Cherokee Brave Dogwood: An Easy-To-Grow Flowering Beauty

The striking beauty of a flowering dogwood tree is well-known, however not everyone is familiar with the various types that exist.

The Cherokee Brave variety is definitely one worth exploring. It is easy to grow and has gorgeous flowers that are a mix of light pink and white.  

A Cherokee Brave dogwood tree grows to be between 15 and 30 feet tall and 25 to 35 feet wide. Nutrient availability, watering consistency, and overall tree health all play a role in determining the mature size, but those planted in full sun will generally be smaller.

This is a beautiful tree to plant in your landscape, but what will it need in terms of care?

Continue reading for more details on the tree’s specifics as well as common pests, diseases to watch for, and where you can buy your own tree! 

The Cherokee Brave is popular for good reason, but there are lots more dogwood varieties worth exploring. See my article, The Best Dogwood Varieties, to learn more.

Cherokee Brave Dogwood

The Cherokee Brave dogwood is a unique pink variety with flowers that are light pink with a white center and white tips.

They grow slightly larger than other dogwood species and are sure to impress when in full bloom during the spring months. 

Botanical nameCornus florida ‘Comco No. 1’
Mature height15 to 30 feet tall
Mature width25 to 35 feet wide 
Growth rateMedium
Light preferencesPartial shade
Ideal soilWell-draining, loamy, fertile acidic soil
Watering needs1 to 2 inches per week when growing
Bloom timeSpring
Bloom color & fragrancePink and white with floral fragrance
Fall foliageCrimson red to maroon or purple

General Appearance

The flower petals, which are really bracts, are pink striped with white highlights in the center and at the tips. The tree is usually wider than it is tall and has a canopy of lush, green, ovate-shaped leaves.

Seasonal Color

Brightening up the spring with an early flower set, the Cherokee Brave dogwood will bloom before it grows any leaves.

With its pink-and-white flowers blooming in the spring, the flowers sit alongside a deep-green canopy of foliage as the season turns to summer.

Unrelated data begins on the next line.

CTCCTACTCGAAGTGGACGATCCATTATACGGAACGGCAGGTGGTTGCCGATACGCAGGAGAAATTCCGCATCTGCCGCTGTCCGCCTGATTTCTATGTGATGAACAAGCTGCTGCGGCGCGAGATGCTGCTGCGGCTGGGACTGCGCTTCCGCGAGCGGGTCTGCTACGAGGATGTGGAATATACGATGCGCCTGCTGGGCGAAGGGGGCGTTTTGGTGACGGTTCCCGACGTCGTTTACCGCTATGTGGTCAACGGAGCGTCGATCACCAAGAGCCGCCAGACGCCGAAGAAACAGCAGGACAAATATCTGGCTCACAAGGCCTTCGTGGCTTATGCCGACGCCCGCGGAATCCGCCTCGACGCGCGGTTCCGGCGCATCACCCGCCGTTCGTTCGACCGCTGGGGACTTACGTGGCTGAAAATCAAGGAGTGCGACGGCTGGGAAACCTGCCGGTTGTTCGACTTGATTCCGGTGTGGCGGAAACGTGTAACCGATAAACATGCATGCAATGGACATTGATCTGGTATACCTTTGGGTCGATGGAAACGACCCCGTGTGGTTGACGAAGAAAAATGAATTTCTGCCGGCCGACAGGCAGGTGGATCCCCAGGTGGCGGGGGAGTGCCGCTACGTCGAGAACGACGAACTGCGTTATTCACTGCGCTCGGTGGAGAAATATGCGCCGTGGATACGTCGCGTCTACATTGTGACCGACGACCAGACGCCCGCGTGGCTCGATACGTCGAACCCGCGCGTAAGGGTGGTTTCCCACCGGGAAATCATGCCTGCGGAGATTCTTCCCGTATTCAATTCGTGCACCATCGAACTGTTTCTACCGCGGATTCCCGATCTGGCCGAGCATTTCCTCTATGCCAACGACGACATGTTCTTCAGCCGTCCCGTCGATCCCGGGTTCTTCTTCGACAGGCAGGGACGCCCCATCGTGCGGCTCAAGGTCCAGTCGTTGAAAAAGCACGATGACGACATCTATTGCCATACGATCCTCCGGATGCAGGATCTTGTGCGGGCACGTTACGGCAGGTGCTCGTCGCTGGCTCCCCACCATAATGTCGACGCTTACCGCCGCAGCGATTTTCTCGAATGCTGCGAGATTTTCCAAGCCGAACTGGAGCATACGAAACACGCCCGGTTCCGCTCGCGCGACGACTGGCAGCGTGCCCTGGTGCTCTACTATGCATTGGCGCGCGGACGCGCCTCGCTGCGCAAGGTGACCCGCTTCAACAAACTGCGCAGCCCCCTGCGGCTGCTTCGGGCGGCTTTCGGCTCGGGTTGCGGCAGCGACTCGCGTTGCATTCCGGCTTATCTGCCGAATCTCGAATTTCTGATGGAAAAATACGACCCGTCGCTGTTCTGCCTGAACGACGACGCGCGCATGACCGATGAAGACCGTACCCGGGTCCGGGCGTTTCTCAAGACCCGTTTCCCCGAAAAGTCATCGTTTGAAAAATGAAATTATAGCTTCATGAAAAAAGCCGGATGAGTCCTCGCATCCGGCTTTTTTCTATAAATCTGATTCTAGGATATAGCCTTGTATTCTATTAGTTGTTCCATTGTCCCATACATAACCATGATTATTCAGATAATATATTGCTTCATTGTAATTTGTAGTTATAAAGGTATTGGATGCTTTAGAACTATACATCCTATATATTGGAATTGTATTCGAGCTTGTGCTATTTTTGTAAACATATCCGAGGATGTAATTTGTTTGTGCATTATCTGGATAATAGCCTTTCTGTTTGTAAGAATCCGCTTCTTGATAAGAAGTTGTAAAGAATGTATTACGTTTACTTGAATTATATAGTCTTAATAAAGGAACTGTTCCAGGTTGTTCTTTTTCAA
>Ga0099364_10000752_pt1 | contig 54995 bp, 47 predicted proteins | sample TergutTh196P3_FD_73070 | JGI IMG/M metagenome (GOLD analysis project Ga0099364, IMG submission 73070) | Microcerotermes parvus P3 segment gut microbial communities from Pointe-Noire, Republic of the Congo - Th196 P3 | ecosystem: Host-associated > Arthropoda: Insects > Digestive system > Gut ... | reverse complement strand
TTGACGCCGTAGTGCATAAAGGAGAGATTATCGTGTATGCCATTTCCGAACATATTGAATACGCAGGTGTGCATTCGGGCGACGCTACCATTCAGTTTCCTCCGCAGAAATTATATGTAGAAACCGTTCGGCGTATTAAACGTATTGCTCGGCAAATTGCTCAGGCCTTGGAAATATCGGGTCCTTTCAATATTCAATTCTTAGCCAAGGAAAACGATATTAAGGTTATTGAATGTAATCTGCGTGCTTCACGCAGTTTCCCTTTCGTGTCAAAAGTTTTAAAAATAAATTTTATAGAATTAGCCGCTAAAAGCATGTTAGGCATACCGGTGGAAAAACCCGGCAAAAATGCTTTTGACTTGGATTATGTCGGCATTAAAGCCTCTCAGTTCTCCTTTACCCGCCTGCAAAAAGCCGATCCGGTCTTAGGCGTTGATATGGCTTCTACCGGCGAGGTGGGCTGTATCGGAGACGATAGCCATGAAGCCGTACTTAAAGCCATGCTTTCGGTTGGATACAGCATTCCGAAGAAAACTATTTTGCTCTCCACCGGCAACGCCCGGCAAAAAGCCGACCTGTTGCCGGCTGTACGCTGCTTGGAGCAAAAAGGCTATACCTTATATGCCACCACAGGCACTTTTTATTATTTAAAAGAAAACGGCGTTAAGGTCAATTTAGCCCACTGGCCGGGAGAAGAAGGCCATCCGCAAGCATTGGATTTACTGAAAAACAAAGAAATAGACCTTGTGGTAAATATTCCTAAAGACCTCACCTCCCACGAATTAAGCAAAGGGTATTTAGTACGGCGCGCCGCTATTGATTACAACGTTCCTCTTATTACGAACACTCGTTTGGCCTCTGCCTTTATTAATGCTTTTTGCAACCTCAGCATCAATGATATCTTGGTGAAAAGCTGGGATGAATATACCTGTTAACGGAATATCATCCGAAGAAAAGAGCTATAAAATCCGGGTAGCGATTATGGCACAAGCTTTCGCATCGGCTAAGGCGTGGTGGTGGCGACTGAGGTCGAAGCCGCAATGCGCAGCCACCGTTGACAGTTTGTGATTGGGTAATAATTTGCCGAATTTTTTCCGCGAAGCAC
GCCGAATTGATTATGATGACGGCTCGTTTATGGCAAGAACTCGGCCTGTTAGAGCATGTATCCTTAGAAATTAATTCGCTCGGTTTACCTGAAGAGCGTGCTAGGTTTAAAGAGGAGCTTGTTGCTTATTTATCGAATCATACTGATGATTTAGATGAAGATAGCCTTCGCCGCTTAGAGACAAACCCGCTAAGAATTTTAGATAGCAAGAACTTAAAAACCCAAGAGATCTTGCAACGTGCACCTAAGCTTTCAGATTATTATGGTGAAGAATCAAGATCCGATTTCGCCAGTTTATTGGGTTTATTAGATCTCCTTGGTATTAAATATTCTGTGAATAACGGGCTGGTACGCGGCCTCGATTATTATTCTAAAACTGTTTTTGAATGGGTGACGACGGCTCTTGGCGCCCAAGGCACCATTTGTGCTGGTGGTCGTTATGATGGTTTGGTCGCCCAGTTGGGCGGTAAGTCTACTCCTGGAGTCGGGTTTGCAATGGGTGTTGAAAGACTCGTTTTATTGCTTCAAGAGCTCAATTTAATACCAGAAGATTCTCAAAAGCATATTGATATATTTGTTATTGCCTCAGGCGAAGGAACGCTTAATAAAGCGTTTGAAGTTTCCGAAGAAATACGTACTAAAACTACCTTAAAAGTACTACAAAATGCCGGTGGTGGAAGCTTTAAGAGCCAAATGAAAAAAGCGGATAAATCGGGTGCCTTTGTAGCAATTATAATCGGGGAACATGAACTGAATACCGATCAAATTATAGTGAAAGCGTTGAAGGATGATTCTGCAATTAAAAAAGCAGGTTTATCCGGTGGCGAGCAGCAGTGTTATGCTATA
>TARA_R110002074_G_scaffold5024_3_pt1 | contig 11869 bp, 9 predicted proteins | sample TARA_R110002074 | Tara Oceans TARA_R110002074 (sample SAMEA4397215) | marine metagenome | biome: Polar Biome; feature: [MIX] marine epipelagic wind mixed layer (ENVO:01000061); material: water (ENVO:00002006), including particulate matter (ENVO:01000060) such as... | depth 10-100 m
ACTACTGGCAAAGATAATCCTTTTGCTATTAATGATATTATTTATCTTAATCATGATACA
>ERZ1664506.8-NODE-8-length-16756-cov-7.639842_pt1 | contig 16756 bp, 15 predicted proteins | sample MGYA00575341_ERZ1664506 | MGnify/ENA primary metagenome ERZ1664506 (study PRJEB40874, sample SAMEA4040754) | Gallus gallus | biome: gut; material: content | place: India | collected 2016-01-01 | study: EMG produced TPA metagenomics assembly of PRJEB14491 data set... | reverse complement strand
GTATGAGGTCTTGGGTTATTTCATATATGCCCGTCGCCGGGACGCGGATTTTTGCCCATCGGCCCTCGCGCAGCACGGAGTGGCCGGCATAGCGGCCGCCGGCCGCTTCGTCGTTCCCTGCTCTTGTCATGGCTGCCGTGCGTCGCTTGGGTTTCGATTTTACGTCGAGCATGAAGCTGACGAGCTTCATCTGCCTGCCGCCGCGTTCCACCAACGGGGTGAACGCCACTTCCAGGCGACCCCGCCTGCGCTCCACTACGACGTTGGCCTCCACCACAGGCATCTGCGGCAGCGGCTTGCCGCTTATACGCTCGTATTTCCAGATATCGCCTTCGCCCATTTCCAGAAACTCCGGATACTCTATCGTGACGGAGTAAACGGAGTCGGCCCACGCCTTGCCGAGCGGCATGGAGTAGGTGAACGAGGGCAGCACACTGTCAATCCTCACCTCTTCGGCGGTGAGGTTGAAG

In the summer, red berries will adorn the tree where the flowers once were.

As summer fades into fall, the tree will put forth a brilliant autumn color show with crimson-red leaves that may deepen to maroon in time.

During the tree’s winter dormancy, its brown or gray bark will be fully visible. 

Growth Rate & Mature Size

This variety grows at a medium rate, averaging about 1 to 2 feet per year. It will reach its mature size after about 10 years, growing to a height of 15 to 30 feet and a width of 25 to 35 feet wide. 


Being one of the first to bloom in the spring, the Cherokee Brave variety will bloom with pink-and-white flowers as soon as the weather begins to warm.

You’ll be amazed not only by its beauty but also by the flowers’ strong floral fragrance.

Be sure to watch for its blooms because they only last about 1 to 2 weeks, but their abundance makes them a sight to see! 

Fall Foliage

Once the seasons begin to turn cooler, the leaves will transition from dark green to crimson red.

As the winter season approaches, the leaves may be more maroon or purple in color than red before dropping to the ground. 


Dogwoods are not very hardy trees and are easily affected by direct sun, high heat, and frost.

Partial shade protects them from sun scorch, and placing them in an area that doesn’t receive late frost will help keep them from becoming damaged during surprise frosts in late spring.

Several flowers of a Cherokee Brave dogwood blooming in dappled shade.

Cherokee Brave Dogwood Growing Conditions

Because dogwoods are understory trees, they need minimal sun and nutrient-rich soil.

When thinking about the understory of a forest, you realize that it is usually cool in temperature, has nutrient-rich soil, and remains moist.

You should attempt to recreate this environment to give your tree its ideal growing conditions. 

Grow Zones

Be sure to only plant a dogwood tree if you live in USDA Zones 3 through 8.

They will also grow in Zones 9 and 10 if in an area protected from the sun and harsh weather, but they prefer a temperate climate. 

Sun Requirements

Cherokee Brave dogwood trees prefer partial sun or filtered sunlight, so plant the tree in an area that receives 6 to 8 hours of filtered sunlight for the best results.

If constantly exposed to direct sunlight, the leaves may scorch, which negatively impacts photosynthesis and thus jeopardizes the health of the tree. 

Soil Preferences